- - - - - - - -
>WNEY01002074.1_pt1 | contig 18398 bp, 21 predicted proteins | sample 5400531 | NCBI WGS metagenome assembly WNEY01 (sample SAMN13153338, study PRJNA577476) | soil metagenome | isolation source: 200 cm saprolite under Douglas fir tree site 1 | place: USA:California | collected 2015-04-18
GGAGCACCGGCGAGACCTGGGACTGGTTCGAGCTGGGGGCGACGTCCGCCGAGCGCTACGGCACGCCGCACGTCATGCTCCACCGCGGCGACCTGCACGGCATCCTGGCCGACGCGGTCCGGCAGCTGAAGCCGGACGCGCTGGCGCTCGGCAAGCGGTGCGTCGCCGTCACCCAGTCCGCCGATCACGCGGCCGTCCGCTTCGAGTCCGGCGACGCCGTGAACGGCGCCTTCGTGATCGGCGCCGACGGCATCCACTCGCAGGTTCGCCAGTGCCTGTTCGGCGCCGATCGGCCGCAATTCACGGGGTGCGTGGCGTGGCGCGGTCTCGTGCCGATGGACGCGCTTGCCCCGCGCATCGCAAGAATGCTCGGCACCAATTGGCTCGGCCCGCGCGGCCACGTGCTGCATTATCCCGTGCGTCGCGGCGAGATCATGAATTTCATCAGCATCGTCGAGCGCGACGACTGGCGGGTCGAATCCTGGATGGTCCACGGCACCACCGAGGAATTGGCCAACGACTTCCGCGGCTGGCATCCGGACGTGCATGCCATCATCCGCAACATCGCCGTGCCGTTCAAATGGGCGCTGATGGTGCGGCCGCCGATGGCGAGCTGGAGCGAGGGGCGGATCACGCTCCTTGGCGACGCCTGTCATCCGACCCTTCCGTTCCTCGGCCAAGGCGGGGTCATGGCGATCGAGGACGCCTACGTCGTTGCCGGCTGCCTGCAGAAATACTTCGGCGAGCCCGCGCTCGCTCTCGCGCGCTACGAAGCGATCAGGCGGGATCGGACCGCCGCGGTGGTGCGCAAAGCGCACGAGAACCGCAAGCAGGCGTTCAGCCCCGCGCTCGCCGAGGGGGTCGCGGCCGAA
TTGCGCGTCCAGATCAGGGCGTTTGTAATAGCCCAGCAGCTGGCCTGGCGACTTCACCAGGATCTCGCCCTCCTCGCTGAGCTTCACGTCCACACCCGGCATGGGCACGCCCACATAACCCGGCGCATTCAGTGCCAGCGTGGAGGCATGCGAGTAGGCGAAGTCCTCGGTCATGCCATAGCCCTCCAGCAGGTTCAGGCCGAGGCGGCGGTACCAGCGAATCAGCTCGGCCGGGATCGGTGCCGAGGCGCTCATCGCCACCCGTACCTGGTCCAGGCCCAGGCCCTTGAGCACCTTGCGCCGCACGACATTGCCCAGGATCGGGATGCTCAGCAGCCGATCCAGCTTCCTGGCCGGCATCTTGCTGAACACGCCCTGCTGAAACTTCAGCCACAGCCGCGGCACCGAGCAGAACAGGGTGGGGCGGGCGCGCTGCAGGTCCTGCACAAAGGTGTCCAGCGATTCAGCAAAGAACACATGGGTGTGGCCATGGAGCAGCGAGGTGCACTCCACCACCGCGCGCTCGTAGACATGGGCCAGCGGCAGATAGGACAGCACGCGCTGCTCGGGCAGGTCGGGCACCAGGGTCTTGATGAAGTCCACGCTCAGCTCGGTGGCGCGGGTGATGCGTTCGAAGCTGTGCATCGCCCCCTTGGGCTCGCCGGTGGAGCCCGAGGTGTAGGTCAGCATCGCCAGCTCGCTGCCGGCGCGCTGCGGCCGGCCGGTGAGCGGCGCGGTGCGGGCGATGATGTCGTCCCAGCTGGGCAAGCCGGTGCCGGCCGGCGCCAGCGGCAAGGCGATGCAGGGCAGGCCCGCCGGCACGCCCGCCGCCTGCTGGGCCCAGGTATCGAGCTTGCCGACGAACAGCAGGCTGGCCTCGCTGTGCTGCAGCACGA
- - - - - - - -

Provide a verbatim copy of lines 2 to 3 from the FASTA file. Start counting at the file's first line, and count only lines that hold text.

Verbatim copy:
GGAGCACCGGCGAGACCTGGGACTGGTTCGAGCTGGGGGCGACGTCCGCCGAGCGCTACGGCACGCCGCACGTCATGCTCCACCGCGGCGACCTGCACGGCATCCTGGCCGACGCGGTCCGGCAGCTGAAGCCGGACGCGCTGGCGCTCGGCAAGCGGTGCGTCGCCGTCACCCAGTCCGCCGATCACGCGGCCGTCCGCTTCGAGTCCGGCGACGCCGTGAACGGCGCCTTCGTGATCGGCGCCGACGGCATCCACTCGCAGGTTCGCCAGTGCCTGTTCGGCGCCGATCGGCCGCAATTCACGGGGTGCGTGGCGTGGCGCGGTCTCGTGCCGATGGACGCGCTTGCCCCGCGCATCGCAAGAATGCTCGGCACCAATTGGCTCGGCCCGCGCGGCCACGTGCTGCATTATCCCGTGCGTCGCGGCGAGATCATGAATTTCATCAGCATCGTCGAGCGCGACGACTGGCGGGTCGAATCCTGGATGGTCCACGGCACCACCGAGGAATTGGCCAACGACTTCCGCGGCTGGCATCCGGACGTGCATGCCATCATCCGCAACATCGCCGTGCCGTTCAAATGGGCGCTGATGGTGCGGCCGCCGATGGCGAGCTGGAGCGAGGGGCGGATCACGCTCCTTGGCGACGCCTGTCATCCGACCCTTCCGTTCCTCGGCCAAGGCGGGGTCATGGCGATCGAGGACGCCTACGTCGTTGCCGGCTGCCTGCAGAAATACTTCGGCGAGCCCGCGCTCGCTCTCGCGCGCTACGAAGCGATCAGGCGGGATCGGACCGCCGCGGTGGTGCGCAAAGCGCACGAGAACCGCAAGCAGGCGTTCAGCCCCGCGCTCGCCGAGGGGGTCGCGGCCGAA
TTGCGCGTCCAGATCAGGGCGTTTGTAATAGCCCAGCAGCTGGCCTGGCGACTTCACCAGGATCTCGCCCTCCTCGCTGAGCTTCACGTCCACACCCGGCATGGGCACGCCCACATAACCCGGCGCATTCAGTGCCAGCGTGGAGGCATGCGAGTAGGCGAAGTCCTCGGTCATGCCATAGCCCTCCAGCAGGTTCAGGCCGAGGCGGCGGTACCAGCGAATCAGCTCGGCCGGGATCGGTGCCGAGGCGCTCATCGCCACCCGTACCTGGTCCAGGCCCAGGCCCTTGAGCACCTTGCGCCGCACGACATTGCCCAGGATCGGGATGCTCAGCAGCCGATCCAGCTTCCTGGCCGGCATCTTGCTGAACACGCCCTGCTGAAACTTCAGCCACAGCCGCGGCACCGAGCAGAACAGGGTGGGGCGGGCGCGCTGCAGGTCCTGCACAAAGGTGTCCAGCGATTCAGCAAAGAACACATGGGTGTGGCCATGGAGCAGCGAGGTGCACTCCACCACCGCGCGCTCGTAGACATGGGCCAGCGGCAGATAGGACAGCACGCGCTGCTCGGGCAGGTCGGGCACCAGGGTCTTGATGAAGTCCACGCTCAGCTCGGTGGCGCGGGTGATGCGTTCGAAGCTGTGCATCGCCCCCTTGGGCTCGCCGGTGGAGCCCGAGGTGTAGGTCAGCATCGCCAGCTCGCTGCCGGCGCGCTGCGGCCGGCCGGTGAGCGGCGCGGTGCGGGCGATGATGTCGTCCCAGCTGGGCAAGCCGGTGCCGGCCGGCGCCAGCGGCAAGGCGATGCAGGGCAGGCCCGCCGGCACGCCCGCCGCCTGCTGGGCCCAGGTATCGAGCTTGCCGACGAACAGCAGGCTGGCCTCGCTGTGCTGCAGCACGA